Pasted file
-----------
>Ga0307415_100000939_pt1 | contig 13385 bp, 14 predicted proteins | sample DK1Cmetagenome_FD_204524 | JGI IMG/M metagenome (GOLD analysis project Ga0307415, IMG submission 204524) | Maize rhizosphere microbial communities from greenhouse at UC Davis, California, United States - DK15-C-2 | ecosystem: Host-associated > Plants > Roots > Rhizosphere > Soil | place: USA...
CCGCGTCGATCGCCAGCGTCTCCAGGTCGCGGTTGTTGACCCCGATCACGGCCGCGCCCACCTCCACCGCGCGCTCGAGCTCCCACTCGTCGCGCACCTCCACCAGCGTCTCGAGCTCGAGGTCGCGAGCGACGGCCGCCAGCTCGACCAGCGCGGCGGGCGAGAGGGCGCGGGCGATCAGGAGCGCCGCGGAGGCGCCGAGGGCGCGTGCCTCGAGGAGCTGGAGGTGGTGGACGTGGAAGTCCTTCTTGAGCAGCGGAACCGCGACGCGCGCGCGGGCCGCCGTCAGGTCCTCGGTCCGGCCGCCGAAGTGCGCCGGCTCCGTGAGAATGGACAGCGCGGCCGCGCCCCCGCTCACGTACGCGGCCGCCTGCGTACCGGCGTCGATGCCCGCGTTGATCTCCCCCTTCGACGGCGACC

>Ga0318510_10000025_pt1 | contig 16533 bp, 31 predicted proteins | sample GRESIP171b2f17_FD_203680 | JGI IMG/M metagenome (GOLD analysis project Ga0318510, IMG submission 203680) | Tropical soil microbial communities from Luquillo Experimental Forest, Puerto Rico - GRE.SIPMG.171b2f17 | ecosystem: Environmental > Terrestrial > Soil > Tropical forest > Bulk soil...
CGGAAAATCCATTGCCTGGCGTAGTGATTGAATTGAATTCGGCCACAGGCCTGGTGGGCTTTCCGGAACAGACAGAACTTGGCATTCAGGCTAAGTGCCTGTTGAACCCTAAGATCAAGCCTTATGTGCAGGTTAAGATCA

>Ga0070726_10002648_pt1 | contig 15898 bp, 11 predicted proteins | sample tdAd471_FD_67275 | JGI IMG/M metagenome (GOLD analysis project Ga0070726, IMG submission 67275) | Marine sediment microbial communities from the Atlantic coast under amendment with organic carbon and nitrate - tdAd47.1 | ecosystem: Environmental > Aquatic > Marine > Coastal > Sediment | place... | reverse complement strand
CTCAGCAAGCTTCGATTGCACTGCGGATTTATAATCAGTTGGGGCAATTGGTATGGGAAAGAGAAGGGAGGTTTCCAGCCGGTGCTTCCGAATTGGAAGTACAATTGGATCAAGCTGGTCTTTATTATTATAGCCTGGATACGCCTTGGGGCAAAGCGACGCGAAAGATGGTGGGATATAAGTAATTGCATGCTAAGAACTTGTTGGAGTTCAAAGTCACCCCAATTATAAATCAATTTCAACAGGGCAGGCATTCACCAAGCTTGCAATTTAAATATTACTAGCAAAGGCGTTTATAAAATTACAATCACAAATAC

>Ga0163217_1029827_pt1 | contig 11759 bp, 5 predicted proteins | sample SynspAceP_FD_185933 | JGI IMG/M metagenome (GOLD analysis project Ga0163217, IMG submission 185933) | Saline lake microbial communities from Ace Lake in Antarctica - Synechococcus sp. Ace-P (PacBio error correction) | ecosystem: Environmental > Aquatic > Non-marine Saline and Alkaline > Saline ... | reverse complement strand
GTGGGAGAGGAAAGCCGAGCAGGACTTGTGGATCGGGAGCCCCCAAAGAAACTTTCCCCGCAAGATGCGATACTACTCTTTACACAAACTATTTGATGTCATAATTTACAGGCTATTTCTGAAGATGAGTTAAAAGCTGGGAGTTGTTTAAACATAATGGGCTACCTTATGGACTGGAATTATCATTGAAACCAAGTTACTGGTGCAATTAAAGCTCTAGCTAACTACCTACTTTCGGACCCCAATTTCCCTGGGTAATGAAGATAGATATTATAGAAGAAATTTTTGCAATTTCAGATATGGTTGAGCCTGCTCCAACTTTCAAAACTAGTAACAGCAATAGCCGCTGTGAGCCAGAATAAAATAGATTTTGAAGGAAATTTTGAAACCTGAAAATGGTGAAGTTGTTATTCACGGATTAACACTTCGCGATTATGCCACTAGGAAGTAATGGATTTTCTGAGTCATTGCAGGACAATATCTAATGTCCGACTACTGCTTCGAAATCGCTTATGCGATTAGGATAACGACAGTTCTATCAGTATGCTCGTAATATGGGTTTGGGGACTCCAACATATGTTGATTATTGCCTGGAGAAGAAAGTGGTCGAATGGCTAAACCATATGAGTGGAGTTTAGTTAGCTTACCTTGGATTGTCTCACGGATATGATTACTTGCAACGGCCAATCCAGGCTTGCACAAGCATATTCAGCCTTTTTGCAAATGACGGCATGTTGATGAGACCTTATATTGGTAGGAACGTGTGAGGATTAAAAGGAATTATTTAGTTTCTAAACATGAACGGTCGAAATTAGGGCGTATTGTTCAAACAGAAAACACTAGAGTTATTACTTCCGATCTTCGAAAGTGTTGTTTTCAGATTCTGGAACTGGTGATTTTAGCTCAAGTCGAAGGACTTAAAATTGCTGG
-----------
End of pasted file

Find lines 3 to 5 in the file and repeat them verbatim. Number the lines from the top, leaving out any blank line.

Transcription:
>Ga0318510_10000025_pt1 | contig 16533 bp, 31 predicted proteins | sample GRESIP171b2f17_FD_203680 | JGI IMG/M metagenome (GOLD analysis project Ga0318510, IMG submission 203680) | Tropical soil microbial communities from Luquillo Experimental Forest, Puerto Rico - GRE.SIPMG.171b2f17 | ecosystem: Environmental > Terrestrial > Soil > Tropical forest > Bulk soil...
CGGAAAATCCATTGCCTGGCGTAGTGATTGAATTGAATTCGGCCACAGGCCTGGTGGGCTTTCCGGAACAGACAGAACTTGGCATTCAGGCTAAGTGCCTGTTGAACCCTAAGATCAAGCCTTATGTGCAGGTTAAGATCA

>Ga0070726_10002648_pt1 | contig 15898 bp, 11 predicted proteins | sample tdAd471_FD_67275 | JGI IMG/M metagenome (GOLD analysis project Ga0070726, IMG submission 67275) | Marine sediment microbial communities from the Atlantic coast under amendment with organic carbon and nitrate - tdAd47.1 | ecosystem: Environmental > Aquatic > Marine > Coastal > Sediment | place... | reverse complement strand